The Top 5 Best Countries to Start a Business In
In a recent report, Best Countries, in partnership with BAV Group and The Wharton School, found the best countries to start a business in. They analysed five different attributes to determine how successful one could be starting a business in that location. This included affordability, bureaucracy, manufacturing costs, connection to the rest of the world, and access to the capital city. Below, we look into the top five best countries to start a business to see what makes them so effective.
Singapore was deemed to be the best country to start a business in. Known as one of the ‘Four Asian Tigers’, Singapore has recently surpassed Hong Kong, South Korea and Taiwan in terms of GDP per capita. Singapore has a GDP per capita of $59,797. It is one of the only Asian countries to have received a AAA credit rating from the ‘big three; credit rating agencies. Singapore also boasts a low unemployment rate, currently at around 2.1%, showing good recovery from the high of 3.4% during the 2020 pandemic.
The largest industries in Singapore are focused on telecommunications, banking, transportation, and manufacturing. Tourism is also a major contributor to the local economy. For new businesses, Singapore can provide cheap manufacturing and low tax rates, with minimal bureaucracy to overcome and minimal risk of corruption in business and government. Overall, Singapore is one of the wealthiest nations in the world and can offer many opportunities for new businesses.
Indonesia ranks second among the best countries to start a business. It’s the largest archipelagic state with a population of 271 million – over 300 languages are spoken across Indonesia. It has the largest economy in the region and is the only G20 member state in Southeast Asia. Indonesia has the 17th largest economy by nominal GDP, currently at $4,691.
Indonesia is classified as a newly industrialised country, a category of developing countries that have shown much higher economic growth than their peers. Whilst the economy was once focused on agriculture, in recent years it has developed to manufacturing, finance and business. There are 50 million small businesses in Indonesia, showing that if one can find a gap in the expanding market, a small business set up there is likely to succeed.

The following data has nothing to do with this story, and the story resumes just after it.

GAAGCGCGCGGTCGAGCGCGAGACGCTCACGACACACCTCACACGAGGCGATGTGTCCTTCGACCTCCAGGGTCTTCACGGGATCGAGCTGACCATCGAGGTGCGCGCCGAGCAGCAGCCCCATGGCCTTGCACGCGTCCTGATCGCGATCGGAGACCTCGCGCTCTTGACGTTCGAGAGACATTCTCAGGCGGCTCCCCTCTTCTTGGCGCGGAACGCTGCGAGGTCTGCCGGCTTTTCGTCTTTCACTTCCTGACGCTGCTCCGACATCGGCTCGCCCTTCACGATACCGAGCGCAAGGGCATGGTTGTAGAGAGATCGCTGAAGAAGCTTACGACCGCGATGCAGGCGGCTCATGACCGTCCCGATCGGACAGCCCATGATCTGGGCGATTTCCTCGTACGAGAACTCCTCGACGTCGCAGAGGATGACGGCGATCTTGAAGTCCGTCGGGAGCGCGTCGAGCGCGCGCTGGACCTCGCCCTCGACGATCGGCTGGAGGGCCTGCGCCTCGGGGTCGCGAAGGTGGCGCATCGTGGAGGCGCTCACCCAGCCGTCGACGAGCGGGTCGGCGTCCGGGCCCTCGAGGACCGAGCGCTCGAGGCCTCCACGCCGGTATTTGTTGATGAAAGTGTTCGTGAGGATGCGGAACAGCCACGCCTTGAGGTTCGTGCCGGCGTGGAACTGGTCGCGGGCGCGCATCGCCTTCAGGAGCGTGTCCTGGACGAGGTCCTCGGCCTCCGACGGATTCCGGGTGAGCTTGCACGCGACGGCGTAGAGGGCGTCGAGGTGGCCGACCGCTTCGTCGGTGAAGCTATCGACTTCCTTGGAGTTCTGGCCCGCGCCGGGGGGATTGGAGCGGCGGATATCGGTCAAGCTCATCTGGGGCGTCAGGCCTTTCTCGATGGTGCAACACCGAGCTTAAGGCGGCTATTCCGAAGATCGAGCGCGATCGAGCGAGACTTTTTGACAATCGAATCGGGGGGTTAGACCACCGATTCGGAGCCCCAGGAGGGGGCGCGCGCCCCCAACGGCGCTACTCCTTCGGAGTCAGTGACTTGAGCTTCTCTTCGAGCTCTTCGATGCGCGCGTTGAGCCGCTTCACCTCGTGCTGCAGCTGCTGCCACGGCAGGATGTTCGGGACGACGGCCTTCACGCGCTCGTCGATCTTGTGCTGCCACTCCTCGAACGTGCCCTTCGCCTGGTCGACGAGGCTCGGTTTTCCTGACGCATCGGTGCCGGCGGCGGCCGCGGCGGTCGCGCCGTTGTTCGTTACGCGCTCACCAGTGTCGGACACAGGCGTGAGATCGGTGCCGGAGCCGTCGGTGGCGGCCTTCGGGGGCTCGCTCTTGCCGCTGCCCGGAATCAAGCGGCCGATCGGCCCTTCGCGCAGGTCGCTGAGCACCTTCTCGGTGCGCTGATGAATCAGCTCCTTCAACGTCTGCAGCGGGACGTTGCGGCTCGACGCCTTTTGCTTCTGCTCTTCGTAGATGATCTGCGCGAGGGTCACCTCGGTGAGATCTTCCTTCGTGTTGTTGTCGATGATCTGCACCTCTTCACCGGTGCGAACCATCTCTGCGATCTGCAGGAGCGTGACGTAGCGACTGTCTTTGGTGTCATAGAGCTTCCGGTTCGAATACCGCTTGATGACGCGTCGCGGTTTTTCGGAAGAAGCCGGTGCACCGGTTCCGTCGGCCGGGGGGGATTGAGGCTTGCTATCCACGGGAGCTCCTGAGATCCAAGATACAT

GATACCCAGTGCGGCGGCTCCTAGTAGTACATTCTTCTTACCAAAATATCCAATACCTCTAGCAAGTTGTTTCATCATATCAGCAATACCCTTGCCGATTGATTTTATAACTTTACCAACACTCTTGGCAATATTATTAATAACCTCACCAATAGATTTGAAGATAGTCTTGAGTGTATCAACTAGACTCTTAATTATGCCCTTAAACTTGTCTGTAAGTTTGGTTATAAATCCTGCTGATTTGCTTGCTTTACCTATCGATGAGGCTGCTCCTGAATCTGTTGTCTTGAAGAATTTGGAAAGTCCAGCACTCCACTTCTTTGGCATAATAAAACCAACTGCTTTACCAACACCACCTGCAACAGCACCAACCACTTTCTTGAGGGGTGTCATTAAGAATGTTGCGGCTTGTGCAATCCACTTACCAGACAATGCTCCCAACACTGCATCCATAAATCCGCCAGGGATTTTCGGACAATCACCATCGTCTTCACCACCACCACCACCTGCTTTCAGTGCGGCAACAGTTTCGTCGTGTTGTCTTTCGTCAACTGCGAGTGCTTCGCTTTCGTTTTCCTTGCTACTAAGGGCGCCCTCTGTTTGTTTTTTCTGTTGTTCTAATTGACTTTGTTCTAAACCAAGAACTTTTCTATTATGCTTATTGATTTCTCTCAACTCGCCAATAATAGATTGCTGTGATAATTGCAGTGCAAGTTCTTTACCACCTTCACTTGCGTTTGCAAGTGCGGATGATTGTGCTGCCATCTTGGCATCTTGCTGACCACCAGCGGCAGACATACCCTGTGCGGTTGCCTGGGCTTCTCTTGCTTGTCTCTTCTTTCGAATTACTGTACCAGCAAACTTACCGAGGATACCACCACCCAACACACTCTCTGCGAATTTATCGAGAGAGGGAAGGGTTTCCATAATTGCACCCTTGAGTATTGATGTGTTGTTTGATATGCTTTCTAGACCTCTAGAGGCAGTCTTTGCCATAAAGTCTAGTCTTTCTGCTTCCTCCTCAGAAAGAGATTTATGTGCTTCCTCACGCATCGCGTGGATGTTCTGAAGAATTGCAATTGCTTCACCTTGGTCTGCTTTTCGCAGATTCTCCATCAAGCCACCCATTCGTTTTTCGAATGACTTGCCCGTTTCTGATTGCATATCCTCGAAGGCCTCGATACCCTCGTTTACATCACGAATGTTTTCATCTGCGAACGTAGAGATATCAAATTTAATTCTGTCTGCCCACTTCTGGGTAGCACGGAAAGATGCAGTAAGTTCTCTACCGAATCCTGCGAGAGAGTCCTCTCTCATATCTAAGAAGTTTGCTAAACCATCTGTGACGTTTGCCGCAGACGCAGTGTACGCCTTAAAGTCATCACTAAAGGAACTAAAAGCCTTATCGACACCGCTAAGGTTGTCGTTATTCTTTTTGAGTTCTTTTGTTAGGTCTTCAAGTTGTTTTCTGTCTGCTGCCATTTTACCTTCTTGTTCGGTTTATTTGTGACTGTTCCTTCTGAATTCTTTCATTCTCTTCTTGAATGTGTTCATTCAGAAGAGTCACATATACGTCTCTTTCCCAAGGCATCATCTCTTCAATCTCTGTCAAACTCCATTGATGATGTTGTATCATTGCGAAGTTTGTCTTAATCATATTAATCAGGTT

Mexico is the third best country in the world to start a business. It is the 16th largest economy in the world by nominal GDP, and the second-largest economy in Latin America. It’s expected that the Mexico economy will continue to grow, with the potential for it to be the fifth, sixth, or seventh largest economy by 2050.
Once the economy was focused on agriculture, but it has been moving away from this into electronics manufacturing, tourism, and finance. The electronics industry especially has boomed in the last decade, and Mexico now has the sixth largest electronics economy in the world. For new businesses, Mexico is most noted for its cheap manufacturing costs and minimal bureaucracy. It’s also fairly well connected to the rest of the world.
United States of America
The USA is the fourth best country to start a business. It has the world’s largest economy and net wealth, ranking fifth in nominal GDP per capita. The USA is the second-largest manufacturer in the world, with industries focused on petroleum, steel, automobiles, aerospace, telecommunications, electronics, and consumer goods. It’s the largest importer and the second-largest exporter in the world.
For new businesses, the USA does not rank highly when scored for cheap manufacturing costs. However, it has minimal corruption and bureaucratic hurdles whilst also providing a well-developed infrastructure and legal framework. The USA also offers new businesses a skilled workforce with technological expertise, with superb connections to the rest of the world.
Malaysia is the fifth best country to start a business. It has the third largest economy in Southeast Asia and the 34th in the world by GDP. Its GDP per capita is at $10,401. It has been a fast-growing economy in recent years, focused on exports of high-value technology as well as palm oil and other industrial crops. The capital of Kuala Lumpur has a large financial sector, and the country has become a global centre for Islamic banking. Tourism is also a huge part of the economy, being the third-largest contributor to Malaysia’s GDP.
Those starting a new business in Malaysia can benefit from cheap manufacturing costs with minimal bureaucracy and corruption. The infrastructure in Malaysia is still being developed, but the telecommunications network is the second biggest in Southeast Asia, after Singapore.
If you’re thinking of moving abroad to start a new business, don’t forget your international health insurance. Expatriate Group has a range of health insurance policies designed for expats living and working abroad. For more guides and advice for working overseas, see our Studying and Working Abroad Expat Insights.